http://www.asha.org/public/speech/development/communicationdevelopment.htm

What should I expect my child’s speech and language development to be during elementary school?

Use this guide! Choose a grade level to learn about common developmental milestones and school expectations for children at that level.

■Kindergarten

By the end of kindergarten your child should be able to do the following:

Listening

■Follow 1-2 simple directions in a sequence
■Listen to and understand age-appropriate stories read aloud
■Follow a simple conversation

Speaking

■Be understood by most people
■Answer simple “yes/no” questions
■Answer open-ended questions (e.g., “What did you have for lunch today?”)
■Retell a story or talk about an event
■Participate appropriately in conversations
■Show interest in and start conversations

Reading

■Know how a book works (e.g., read from left to right and top to bottom in English)
■Understand that spoken words are made up of sounds
■Identify words that rhyme (e.g., cat and hat)
■Compare and match words based on their sounds
■Understand that letters represent speech sounds and match sounds to letters
■Identify upper- and lowercase letters
■Recognize some words by sight
■”Read” a few picture books from memory
■Imitate reading by talking about pictures in a book

Writing

■Print own first and last name
■Draw a picture that tells a story and label and write about the picture
■Write upper- and lowercase letters (may not be clearly written)

■First grade

By the end of first grade your child should be able to do the following:

Listening

■Remember information
■Respond to instructions
■Follow 2-3 step directions in a sequence

Speaking

■Be easily understood
■Answer more complex “yes/no” questions
■Tell and retell stories and events in a logical order
■Express ideas with a variety of complete sentences
■Use most parts of speech (grammar) correctly
■Ask and respond to “wh” questions (who, what, where, when, why)
■Stay on topic and take turns in conversation
■Give directions
■Start conversations

Reading

■Create rhyming words
■Identify all sounds in short words
■Blend separate sounds to form words
■Match spoken words with print
■Know how a book works (e.g., read from left to right and top to bottom in English)
■Identify letters, words, and sentences
■Sound out words when reading
■Have a sight vocabulary of 100 common words
■Read grade-level material fluently
■Understand what is read

Writing

■Express ideas through writing
■Print clearly
■Spell frequently used words correctly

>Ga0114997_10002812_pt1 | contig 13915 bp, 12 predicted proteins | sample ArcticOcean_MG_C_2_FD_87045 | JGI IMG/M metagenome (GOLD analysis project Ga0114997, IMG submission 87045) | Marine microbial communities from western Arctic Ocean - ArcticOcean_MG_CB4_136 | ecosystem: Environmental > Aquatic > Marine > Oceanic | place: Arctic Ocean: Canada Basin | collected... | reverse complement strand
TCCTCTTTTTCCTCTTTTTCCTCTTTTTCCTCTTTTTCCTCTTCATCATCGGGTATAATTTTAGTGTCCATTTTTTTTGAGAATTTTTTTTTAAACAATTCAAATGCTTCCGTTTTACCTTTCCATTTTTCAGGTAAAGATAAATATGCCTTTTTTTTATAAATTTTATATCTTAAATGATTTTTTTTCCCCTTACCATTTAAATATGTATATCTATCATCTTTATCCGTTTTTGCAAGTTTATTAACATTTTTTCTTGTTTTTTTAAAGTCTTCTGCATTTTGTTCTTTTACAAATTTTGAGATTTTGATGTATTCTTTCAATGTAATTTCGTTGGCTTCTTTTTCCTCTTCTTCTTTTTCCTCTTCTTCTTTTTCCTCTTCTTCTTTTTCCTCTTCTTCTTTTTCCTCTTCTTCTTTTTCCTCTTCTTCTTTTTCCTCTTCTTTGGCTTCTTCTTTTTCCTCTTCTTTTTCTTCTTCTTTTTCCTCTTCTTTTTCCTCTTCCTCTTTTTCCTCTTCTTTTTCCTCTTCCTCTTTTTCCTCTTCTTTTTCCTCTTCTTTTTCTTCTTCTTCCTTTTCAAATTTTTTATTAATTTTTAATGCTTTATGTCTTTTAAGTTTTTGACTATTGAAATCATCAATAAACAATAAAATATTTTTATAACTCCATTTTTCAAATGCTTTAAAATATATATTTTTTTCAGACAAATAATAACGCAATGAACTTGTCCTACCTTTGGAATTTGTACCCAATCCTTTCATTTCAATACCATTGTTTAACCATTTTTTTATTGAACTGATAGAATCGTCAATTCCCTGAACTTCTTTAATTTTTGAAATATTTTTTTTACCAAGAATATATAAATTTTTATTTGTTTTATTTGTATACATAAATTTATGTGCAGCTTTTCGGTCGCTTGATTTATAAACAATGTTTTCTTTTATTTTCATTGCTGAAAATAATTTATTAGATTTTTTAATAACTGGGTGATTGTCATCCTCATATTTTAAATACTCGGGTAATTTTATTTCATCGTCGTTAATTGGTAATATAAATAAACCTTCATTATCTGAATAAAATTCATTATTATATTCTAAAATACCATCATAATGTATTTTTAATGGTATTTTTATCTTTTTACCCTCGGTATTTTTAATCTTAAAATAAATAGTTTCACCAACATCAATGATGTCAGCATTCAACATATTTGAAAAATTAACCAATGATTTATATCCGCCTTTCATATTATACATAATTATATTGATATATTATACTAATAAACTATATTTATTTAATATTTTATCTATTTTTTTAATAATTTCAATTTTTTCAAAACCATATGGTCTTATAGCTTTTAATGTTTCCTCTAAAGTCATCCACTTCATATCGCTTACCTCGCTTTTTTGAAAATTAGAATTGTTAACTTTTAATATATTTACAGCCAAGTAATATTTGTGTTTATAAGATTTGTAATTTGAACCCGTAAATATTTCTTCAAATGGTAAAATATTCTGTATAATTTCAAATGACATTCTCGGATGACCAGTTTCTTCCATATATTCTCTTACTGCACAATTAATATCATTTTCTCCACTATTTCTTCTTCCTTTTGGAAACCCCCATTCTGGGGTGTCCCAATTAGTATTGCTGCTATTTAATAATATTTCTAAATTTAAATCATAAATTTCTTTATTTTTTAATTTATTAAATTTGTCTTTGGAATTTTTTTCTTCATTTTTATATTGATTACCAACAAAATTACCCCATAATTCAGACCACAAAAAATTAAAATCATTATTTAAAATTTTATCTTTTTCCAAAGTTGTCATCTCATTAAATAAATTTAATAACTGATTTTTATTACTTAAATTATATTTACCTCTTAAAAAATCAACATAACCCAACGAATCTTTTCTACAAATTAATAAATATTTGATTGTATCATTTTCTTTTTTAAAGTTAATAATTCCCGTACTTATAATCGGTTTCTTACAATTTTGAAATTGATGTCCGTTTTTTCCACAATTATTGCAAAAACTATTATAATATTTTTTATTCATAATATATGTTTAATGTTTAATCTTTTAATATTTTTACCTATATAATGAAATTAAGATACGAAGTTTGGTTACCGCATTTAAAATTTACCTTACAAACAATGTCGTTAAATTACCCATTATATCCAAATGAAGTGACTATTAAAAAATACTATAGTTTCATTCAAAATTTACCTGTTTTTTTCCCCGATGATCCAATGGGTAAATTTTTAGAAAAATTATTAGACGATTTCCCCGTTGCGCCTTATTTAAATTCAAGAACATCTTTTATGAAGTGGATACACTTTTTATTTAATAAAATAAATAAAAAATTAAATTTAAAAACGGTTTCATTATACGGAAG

■Begin each sentence with capital letters and use ending punctuation
■Write a variety of stories, journal entries, or letters/notes

■Second grade

By the end of second grade your child should be able to do the following:

Listening

■Follow 3-4 oral directions in a sequence
■Understand direction words (e.g., location, space, and time words)
■Correctly answer questions about a grade-level story

Speaking

■Be easily understood
■Answer more complex “yes/no” questions
■Ask and answer “wh” questions (e.g., who, what, where, when, why)
■Use increasingly complex sentence structures
■Clarify and explain words and ideas
■Give directions with 3-4 steps
■Use oral language to inform, to persuade, and to entertain
■Stay on topic, take turns, and use appropriate eye contact during conversation
■Open and close conversation appropriately

Reading

■Have fully mastered phonics/sound awareness
■Associate speech sounds, syllables, words, and phrases with their written forms
■Recognize many words by sight
■Use meaning clues when reading (e.g., pictures, titles/headings, information in the story)
■Reread and self-correct when necessary
■Locate information to answer questions
■Explain key elements of a story (e.g., main idea, main characters, plot)
■Use own experience to predict and justify what will happen in grade-level stories
■Read, paraphrase/retell a story in a sequence
■Read grade-level stories, poetry, or dramatic text silently and aloud with fluency
■Read spontaneously
■Identify and use spelling patterns in words when reading

Writing

■Write legibly
■Use a variety of sentence types in writing essays, poetry, or short stories (fiction and nonfiction)
■Use basic punctuation and capitalization appropriately
■Organize writing to include beginning, middle, and end
■Spell frequently used words correctly
■Progress from inventive spelling (e.g., spelling by sound) to more accurate spelling

■Third grade

By the end of third grade your child should be able to do the following:

Listening

■Listen attentively in group situations
■Understand grade-level material

Speaking

■Speak clearly with an appropriate voice
■Ask and respond to questions
■Participate in conversations and group discussions
■Use subject-related vocabulary
■Stay on topic, use appropriate eye contact, and take turns in conversation